Local Librarians Keep in Step with Tech Revolution
The Cloud, Nooks, Androids, Apps, Platforms, Gigabytes, E-Books -- terms “Greek” to a librarian? Not in Philipstown! Tech is a language understood and spoken by the new keepers of the flame of knowledge and information at the Town’s famed libraries.
The Julia L. Butterfield Memorial Library on Morris Avenue in Cold Spring has a dynamic Director, Gillian Thorpe at the helm, who proclaims herself “a real techie,” while Pam McCluskey, titled “Cybrarian” at the Desmond- Fish Library in Garrison, powers that library’s technology department and, among other things, teaches kids and grown-ups how to fix their own computers.
Libraries – originally founded for the edification of the gentrified class -- have become propulsion centers of information by providing books of every kind to not only those who can physically get to their library during openhours, but now at anytime to anyone anywhere who is connected, in all the myriad fashions now available, to the internet.
Want to trace your ancestry, take a Civil Service test, or prepare for the S.A.T.’s or A.C.T with real-trial tests? Or perhaps it’s time to learn or brush-up on that language. Go to the library, where these programs are available for free.
Commuting and wish you had a good book or magazine to read? If you have an Internet device with you, and you are a library member, simply visit the Butterfield or Desmond-Fish website and download something right at the Cold Spring train station.
“These new technologies level the playing field,” says, Carol Donick, Desmond-Fish Director since 1996. Having access to the internet opens infinite possibilities to anyone wanting to learn from the simplest interesting fact to reading the complete works of Shakespeare, Austin or Yeats. “Books will not become obsolete,” says Donick, “rather the new technologies will augment the reading experience.” Moving the library forward, Donick, hired McCluskey, a former I.B.M. software expert, “the smartest thing I ever did,” says Donick.
Keeping in-step with the tech revolution, McCluskey and Thorpe from Butterfield, with librarians around the country, rely on Overdrive Media, the largest internet content management company, to purchase e-books, audio-books, newspapers, magazines and DVD’s for members.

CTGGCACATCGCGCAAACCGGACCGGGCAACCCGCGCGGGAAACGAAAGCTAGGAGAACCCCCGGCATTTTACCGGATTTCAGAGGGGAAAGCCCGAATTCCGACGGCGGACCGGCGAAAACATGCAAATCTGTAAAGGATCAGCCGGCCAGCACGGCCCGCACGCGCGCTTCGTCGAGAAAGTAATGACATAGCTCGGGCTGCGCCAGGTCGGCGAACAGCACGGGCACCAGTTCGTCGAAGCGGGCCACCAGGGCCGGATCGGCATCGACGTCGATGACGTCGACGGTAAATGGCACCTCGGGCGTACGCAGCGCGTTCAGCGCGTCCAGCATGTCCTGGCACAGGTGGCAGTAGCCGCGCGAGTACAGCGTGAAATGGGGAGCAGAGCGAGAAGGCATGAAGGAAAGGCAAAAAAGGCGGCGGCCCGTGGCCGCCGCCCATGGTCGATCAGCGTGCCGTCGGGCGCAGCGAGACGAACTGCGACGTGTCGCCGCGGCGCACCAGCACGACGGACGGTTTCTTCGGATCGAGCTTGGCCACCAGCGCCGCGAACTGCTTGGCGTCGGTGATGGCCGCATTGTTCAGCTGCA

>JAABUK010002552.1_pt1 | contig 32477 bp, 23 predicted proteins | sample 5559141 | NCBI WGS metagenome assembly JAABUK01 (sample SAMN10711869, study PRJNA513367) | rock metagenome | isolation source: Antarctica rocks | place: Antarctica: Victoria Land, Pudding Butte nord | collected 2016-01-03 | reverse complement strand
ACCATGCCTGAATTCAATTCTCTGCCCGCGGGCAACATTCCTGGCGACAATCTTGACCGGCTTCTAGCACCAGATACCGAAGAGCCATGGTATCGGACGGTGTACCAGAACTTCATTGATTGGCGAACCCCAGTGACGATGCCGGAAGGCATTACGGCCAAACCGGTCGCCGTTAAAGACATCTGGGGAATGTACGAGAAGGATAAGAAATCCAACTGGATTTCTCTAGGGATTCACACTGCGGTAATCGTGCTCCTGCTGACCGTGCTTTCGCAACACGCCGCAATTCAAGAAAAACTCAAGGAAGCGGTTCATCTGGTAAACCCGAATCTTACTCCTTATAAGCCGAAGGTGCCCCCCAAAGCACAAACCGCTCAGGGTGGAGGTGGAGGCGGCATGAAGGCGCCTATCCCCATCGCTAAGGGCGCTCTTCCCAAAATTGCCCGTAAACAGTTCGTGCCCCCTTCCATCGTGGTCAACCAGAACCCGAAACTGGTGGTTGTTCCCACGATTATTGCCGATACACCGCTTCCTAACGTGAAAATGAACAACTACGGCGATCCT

From the classics to popular writers to New York Times best sellers, library-owned Overdrive software renders information available literally, at one’s fingertips. “It’s not about books, it’s about information,” says Thorpe.
At both of Philipstown’s libraries there are ongoing computer classes, public computers, online databases, local history information, movies in DVD & VHS format, and lectures. Looking for a Defensive Driving Course? Butterfield Library has it.
“Cybrarian” McCluskey has turned the Desmond-Fish Library into a practical learning center where members learn more about their computers, as well as new mobile devices like the reader tablets Nook, Kindle, and I-Pad. Members can learn how to use then borrow such a device from the library for a “test-drive” before they go out and buy one.
McCluskey also teaches how to retrieve data from damaged smart-phones and computers saving people hundreds of dollars and at least 15 computers from ending-up in the dump.
While “taking-out” a book to read, or sitting and reading one at the library will never completely go out of style, Thorpe, Donick and McCluskey agree, having the capability to download information searches and books directly and instantly onto a mobile internet device frees one from having to go somewhere (the library) to get it. Instead, libraries are now going “virtual” making information accessible to anyone with a library card. All three librarians have noticed the rise in intellectual curiosity with information being so readily available.
Circulation (items takenout of the library) at the Butterfield Library has jumped 700% since using technology, from 8,000 items in 2000 to 65,000 in 2010!
While the Julia L. Butterfield and the Desmond- Fish libraries are members of the Mid-Hudson Library System of 70 libraries sharing thousands of “real” and “virtual” books, Butterfield and Desmond-Fish libraries differ from one another.
If you prefer the traditional, quiet library atmosphere with private reading areas, then the Desmond-Fish Library is for you. Nestled off of Route 403 on a beautiful parcel of land in Garrison, and surrounded by soon-to-be fall foliage trees, this is a spacious, stately but comfortable library with lovely views, and a cozy children’s room.
The Butterfield Library, on the other hand, offers a casual community-center atmosphere with kids studying, drawing, or just relaxing after school, and an internet café ambience with Dads who work from home sitting in the library with their laptops preferring to work around others rather than at home alone. Butterfield tends to be a busy, active place.
Receiving almost 79% of its income from public funding (unlike the privately-endowed Fish Library) -- approximately $276,000/year – the Butterfield Library becomes home to Chamber of Commerce, Haldane school, parent, and local business meetings. “We have become a people-place, rather than a place for books,” Thorpe says. Butterfield Library is open 7 days a week with Sunday being their busiest day.
“We get a grant through our investment firm and host three week-long FREE summer camps to Philipstown residents,” says Butterfield’s Director who lives in Cold Spring, “Kids between the ages 5 - 12 explore reading, science, math, nature, the arts, etc. Some of our activities include a day trip to Sandy Beach, making S’mores using a pizza box, tin foil and the sun, put on plays, learn African music... we even had a wolf come and visit!”